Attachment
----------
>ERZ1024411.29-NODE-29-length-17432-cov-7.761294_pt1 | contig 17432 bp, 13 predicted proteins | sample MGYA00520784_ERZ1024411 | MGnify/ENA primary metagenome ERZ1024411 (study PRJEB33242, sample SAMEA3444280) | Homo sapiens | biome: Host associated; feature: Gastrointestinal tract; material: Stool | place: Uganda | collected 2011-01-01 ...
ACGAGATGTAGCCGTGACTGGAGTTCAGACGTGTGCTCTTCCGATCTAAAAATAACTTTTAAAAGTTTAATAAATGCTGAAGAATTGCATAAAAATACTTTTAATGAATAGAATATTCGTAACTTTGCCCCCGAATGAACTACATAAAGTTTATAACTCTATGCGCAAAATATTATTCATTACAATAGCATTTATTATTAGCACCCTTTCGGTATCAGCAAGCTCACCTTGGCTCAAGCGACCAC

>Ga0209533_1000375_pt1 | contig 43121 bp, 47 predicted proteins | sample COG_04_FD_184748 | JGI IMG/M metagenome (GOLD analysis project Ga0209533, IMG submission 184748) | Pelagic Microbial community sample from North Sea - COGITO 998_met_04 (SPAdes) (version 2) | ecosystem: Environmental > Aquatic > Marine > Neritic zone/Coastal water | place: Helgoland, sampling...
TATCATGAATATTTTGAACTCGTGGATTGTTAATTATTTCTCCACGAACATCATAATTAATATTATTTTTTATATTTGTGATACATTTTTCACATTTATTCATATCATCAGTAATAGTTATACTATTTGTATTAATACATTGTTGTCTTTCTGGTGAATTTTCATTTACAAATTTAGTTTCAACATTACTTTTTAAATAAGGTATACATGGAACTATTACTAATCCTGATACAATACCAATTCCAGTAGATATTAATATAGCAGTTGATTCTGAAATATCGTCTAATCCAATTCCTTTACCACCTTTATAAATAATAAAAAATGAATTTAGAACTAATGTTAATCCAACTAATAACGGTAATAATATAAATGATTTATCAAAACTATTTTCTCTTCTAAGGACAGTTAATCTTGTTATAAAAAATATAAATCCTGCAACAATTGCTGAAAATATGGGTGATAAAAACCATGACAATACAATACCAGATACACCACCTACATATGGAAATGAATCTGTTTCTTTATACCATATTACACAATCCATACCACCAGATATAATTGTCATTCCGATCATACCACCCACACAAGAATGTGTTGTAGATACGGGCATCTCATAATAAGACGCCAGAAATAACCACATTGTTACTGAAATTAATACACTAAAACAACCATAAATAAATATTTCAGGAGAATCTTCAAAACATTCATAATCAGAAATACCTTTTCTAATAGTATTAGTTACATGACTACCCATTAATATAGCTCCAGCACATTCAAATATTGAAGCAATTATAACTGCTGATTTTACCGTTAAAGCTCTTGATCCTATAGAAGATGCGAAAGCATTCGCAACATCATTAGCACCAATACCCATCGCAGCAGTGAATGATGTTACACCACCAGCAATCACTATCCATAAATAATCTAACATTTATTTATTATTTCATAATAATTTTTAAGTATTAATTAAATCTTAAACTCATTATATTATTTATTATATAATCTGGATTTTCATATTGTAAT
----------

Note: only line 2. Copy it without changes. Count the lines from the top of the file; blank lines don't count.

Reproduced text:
ACGAGATGTAGCCGTGACTGGAGTTCAGACGTGTGCTCTTCCGATCTAAAAATAACTTTTAAAAGTTTAATAAATGCTGAAGAATTGCATAAAAATACTTTTAATGAATAGAATATTCGTAACTTTGCCCCCGAATGAACTACATAAAGTTTATAACTCTATGCGCAAAATATTATTCATTACAATAGCATTTATTATTAGCACCCTTTCGGTATCAGCAAGCTCACCTTGGCTCAAGCGACCAC